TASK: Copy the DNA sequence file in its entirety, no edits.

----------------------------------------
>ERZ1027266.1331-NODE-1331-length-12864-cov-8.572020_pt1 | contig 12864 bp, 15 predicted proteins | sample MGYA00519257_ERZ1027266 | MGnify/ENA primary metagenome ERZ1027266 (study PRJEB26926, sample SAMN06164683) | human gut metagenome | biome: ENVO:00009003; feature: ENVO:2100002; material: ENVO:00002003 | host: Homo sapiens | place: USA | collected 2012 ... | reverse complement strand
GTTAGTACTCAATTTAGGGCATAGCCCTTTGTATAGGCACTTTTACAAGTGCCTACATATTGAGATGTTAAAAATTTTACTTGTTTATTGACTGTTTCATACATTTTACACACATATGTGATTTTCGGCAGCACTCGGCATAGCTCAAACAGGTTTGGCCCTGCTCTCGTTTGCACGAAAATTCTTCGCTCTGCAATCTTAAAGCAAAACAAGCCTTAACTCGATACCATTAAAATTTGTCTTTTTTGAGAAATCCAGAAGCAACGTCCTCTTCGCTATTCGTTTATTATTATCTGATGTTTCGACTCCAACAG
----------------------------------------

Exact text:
>ERZ1027266.1331-NODE-1331-length-12864-cov-8.572020_pt1 | contig 12864 bp, 15 predicted proteins | sample MGYA00519257_ERZ1027266 | MGnify/ENA primary metagenome ERZ1027266 (study PRJEB26926, sample SAMN06164683) | human gut metagenome | biome: ENVO:00009003; feature: ENVO:2100002; material: ENVO:00002003 | host: Homo sapiens | place: USA | collected 2012 ... | reverse complement strand
GTTAGTACTCAATTTAGGGCATAGCCCTTTGTATAGGCACTTTTACAAGTGCCTACATATTGAGATGTTAAAAATTTTACTTGTTTATTGACTGTTTCATACATTTTACACACATATGTGATTTTCGGCAGCACTCGGCATAGCTCAAACAGGTTTGGCCCTGCTCTCGTTTGCACGAAAATTCTTCGCTCTGCAATCTTAAAGCAAAACAAGCCTTAACTCGATACCATTAAAATTTGTCTTTTTTGAGAAATCCAGAAGCAACGTCCTCTTCGCTATTCGTTTATTATTATCTGATGTTTCGACTCCAACAG